Today's urban context is primarily a food-limiting environment: on the one hand, demographic growth has driven farming out of the city, on the other the current food production process, which requires ever more space due to its continuous expansion, no longer feels at home in an urbanised environment. The connection between food producers and consumers appears to be disturbed. The same applies to water and energy. Farming is the largest consumer of freshwater sources in the world and over a quarter of energy consumed worldwide is used in food production and supply. The indisputable mutual dependence between these critical domains requires an integral approach to ensure water and food security and sustainable farming and energy generation worldwide. Nevertheless, in the suburbs and the increasingly urbanised environment of the metropolis there is often a rich diversity of farming activities already, and it seems that in practice, urban farmers play a key role as local, decentralised managers of food, water and energy.

Urbanising in Place is an international research collaboration that explores these farming and food cultivation practices in the suburbs of the metropolis. Within what we call 'agroecological urban planning'. It is a model of urbanisation with the following core values: food, metabolic cycles in the city and ethical and responsible land management, equality and solidarity. The project examines the physical and metabolic context, which means the mutual relationship of input and output in urban planning and farming. Urbanising in Place will also focus on scenarios for economic valorisation and political processes that could provide alternative options in the chain. As well as the specific working methods and configurations that farmers and food producing communities can develop to regain control of their raw materials and demand an active role as agroecological actors in the field of food, water and energy in a metropolis.

‘Urbanising in Place’ brings together innovative practices from four different contexts (Riga, Rosario, Brussels and London) in an international exchange aimed at mutual learning and the search for paths for change. Architecture Workroom Brussels is responsible for elaborating the research case for Brussels, together with Ghent University, BoerenBruxselPaysans and Terre-en-Vue, and for coordinating the international knowledge exchange (together with partners Shared Assets and RUAF.

The Brussels research case will study alternative mechanisms for opening up land for agroecological activities, in which food production in the suburbs is linked to metabolic challenges in the greater metropolitan zone. Our Flemish context is dominated by highly dispersed urbanisation. This is generally viewed as something negative (heavy commuting traffic, little open space, lots of ribbon development, etc.). The horizontal metropolis (after a concept by Paola Vigano, which seeks the qualities and opportunities of dispersed urbanisation) needs farmers.

From a historical perspective, the landscape area around Brussels was a farming area, consisting of a number of dispersed settlements. Production (partially) focused on local consumption. Due to the general political context, which focuses on larger agricultural firms with a lower number of farmers, the zone around the metropolis rapidly lost its farmers. This is not only problematic due to the larger ecological footprint involved when food has to be supplied from further afield, but also results in an urbanised landscape that becomes alienated from its productive base. Supplies in the horizontal metropolis are largely based on a borrowed infrastructure of rural, agricultural origin. The existence, maintenance and reproduction of this infrastructure are largely dependent on farming. In other words: if you take away the farm, shouldn't we collectively maintain the infrastructure? Shouldn't we view it more as private property, for which the owners have to pay?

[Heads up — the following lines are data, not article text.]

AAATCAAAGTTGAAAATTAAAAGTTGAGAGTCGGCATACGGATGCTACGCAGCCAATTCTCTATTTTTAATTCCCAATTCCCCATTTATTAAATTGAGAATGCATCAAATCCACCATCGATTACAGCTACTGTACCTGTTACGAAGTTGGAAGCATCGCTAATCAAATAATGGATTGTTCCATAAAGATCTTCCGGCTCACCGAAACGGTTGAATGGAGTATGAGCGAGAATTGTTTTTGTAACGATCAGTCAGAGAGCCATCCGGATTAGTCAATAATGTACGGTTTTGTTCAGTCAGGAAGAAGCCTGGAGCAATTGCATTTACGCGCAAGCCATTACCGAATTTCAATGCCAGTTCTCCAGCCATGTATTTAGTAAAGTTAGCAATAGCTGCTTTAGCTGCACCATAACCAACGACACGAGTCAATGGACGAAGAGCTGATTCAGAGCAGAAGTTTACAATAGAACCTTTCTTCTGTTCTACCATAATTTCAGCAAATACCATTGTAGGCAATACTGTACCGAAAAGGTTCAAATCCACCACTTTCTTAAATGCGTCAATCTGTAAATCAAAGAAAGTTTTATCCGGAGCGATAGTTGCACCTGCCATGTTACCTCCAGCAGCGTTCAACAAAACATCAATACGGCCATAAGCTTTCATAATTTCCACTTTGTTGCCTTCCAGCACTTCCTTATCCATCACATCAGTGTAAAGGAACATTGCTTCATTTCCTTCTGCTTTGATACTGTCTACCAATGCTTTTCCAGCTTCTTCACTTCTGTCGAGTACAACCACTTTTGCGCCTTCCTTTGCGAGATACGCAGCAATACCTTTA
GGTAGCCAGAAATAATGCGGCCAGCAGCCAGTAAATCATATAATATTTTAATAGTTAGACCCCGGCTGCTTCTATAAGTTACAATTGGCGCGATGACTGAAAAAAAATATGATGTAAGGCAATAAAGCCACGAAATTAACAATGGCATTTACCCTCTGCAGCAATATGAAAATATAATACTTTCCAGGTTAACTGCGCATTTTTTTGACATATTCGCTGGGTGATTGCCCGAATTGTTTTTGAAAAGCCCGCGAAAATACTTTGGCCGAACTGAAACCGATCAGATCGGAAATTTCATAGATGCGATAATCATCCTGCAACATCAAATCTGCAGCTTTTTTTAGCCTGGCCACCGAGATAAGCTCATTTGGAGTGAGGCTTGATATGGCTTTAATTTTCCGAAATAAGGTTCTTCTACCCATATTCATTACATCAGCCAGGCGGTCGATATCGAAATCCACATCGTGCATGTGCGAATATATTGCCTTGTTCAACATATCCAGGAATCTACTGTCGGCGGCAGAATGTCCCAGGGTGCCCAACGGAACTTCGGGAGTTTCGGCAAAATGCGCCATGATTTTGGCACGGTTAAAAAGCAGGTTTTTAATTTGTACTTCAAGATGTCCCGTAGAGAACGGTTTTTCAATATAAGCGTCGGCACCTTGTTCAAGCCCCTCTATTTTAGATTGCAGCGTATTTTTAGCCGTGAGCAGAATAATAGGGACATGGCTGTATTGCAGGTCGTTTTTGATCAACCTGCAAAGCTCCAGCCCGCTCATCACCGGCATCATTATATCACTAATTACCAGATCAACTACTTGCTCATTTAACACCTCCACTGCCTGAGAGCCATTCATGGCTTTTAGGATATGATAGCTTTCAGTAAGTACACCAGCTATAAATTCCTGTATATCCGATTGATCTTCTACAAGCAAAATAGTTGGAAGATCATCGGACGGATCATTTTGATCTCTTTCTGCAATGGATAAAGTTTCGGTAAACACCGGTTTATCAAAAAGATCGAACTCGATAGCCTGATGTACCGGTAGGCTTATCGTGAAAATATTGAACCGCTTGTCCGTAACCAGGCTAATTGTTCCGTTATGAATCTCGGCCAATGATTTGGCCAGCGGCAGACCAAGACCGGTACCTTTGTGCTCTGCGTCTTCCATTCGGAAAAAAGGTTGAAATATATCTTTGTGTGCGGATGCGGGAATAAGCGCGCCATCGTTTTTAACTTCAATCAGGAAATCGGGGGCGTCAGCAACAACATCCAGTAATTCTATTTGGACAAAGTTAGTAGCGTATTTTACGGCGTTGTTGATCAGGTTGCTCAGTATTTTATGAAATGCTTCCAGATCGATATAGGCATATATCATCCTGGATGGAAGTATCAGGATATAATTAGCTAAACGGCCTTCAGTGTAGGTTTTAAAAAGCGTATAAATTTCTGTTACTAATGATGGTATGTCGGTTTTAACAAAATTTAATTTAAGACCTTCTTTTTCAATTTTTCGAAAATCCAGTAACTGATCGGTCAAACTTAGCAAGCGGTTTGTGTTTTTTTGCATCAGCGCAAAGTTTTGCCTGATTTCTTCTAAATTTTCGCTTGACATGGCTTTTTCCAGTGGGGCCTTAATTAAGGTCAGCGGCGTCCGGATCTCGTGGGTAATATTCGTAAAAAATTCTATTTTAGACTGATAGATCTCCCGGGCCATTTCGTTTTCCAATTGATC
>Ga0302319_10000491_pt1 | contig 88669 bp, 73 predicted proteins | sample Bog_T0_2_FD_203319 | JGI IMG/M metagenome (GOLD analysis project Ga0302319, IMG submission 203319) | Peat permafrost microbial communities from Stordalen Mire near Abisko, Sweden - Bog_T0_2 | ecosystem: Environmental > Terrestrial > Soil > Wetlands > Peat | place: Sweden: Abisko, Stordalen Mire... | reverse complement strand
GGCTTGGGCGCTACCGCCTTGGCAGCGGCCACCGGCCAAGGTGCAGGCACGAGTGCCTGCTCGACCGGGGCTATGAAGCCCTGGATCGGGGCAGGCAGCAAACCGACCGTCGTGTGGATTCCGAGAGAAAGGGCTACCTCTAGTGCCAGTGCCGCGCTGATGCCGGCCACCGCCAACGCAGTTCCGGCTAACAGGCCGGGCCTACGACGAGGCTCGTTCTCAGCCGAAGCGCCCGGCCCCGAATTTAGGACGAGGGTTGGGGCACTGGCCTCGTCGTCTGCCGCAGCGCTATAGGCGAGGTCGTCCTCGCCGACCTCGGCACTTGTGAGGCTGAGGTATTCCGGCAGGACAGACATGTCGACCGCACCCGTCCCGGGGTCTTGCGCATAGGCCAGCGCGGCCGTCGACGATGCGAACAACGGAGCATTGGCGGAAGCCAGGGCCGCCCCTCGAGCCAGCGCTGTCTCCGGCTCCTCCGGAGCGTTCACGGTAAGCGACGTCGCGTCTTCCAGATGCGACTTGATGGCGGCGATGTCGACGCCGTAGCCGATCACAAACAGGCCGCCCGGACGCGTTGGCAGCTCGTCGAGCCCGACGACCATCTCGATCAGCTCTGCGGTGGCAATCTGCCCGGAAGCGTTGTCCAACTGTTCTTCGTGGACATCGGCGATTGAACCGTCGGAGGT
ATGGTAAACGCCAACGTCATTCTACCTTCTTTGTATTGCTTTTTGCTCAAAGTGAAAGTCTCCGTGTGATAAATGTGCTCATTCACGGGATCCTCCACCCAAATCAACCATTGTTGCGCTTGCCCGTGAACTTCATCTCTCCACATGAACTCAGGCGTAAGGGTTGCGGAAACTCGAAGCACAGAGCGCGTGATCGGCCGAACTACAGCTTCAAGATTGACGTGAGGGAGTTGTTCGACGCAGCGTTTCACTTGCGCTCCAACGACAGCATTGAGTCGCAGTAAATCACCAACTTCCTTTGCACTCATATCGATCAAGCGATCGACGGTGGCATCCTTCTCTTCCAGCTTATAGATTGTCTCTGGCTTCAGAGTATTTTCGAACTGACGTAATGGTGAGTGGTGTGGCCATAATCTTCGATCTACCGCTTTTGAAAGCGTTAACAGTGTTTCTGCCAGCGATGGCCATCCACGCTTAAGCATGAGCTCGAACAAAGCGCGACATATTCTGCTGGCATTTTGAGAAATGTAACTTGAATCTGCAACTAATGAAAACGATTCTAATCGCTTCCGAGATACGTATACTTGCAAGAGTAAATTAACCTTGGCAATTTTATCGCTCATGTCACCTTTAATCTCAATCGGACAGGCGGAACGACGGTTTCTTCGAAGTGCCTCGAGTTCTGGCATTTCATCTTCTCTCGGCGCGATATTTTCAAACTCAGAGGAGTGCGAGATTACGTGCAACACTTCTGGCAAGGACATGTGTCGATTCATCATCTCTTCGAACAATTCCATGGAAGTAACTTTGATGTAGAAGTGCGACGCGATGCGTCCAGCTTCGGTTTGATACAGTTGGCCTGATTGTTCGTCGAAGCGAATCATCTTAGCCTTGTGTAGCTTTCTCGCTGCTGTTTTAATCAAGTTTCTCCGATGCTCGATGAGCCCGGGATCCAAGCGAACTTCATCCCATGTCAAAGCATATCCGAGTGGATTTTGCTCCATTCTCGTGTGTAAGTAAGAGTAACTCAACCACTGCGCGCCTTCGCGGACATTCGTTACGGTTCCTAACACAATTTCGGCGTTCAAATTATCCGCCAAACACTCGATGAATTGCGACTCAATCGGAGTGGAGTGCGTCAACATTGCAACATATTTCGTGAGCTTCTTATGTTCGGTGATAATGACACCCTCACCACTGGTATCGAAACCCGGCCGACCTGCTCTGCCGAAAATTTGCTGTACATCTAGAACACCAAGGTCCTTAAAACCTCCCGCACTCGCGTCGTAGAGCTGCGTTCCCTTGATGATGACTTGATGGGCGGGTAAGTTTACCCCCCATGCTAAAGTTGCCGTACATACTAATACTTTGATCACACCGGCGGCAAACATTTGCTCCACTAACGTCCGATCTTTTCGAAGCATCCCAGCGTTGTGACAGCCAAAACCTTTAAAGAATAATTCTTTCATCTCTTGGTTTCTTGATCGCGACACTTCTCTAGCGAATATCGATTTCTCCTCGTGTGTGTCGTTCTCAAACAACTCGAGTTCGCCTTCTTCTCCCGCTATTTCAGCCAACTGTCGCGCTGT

Given current attempts to reintroduce new forms of food production in this region, not only do we want to examine the farming models but also the bridges that must be built to the main urban market (Brussels), which in administrative terms, belongs to a different political government than the surrounding suburbs.

As a location for the opening workshop and the closing conference, the consortium has put Brussels on the map as a central hub for innovation in the field of food, water and energy. From 18 to 20 September 2018, the international consortium first met in the You Are Here workspaces in WTC tower I, in the North district of Brussels.

‘Urbanising in Place’ is one of the selected projects for Sustainable Urbanisation Global Initiative (SUGI) / Food-Water-Energy Nexus, jointly launched by the Belmont Forum and the Joint Programming Initiative Urban Europe. The collaboration was set up to bring together fragmented research projects and knowledge from all over the world and find new, innovative solutions for the related problems of food, water and energy. SUGI-FWE Nexus is supported by the European Commission and funded under the Horizon 2020 ERA-NET Cofund programme. Architecture Workroom Brussels is supported by Innoviris Brussels.

Type: research, atelier

Year: March 2018 - March 2021

Commissioning parties: JPI SUGI Urban Europe, Belmont Forum (international) and Innoviris (Brussels)

Partners: BoerenBruxselPaysans, Terre-en-Vue 

Co-producers: Ghent University (BE), Coventry University (UK), Sheffield University (UK), Quantum Waste (UK), Shared Assets (UK), Wageningen University & Research (NL), Sampling (LV), Art Academy of Latvia (LV), Conicet (AR), URBEM (BR), RUAF

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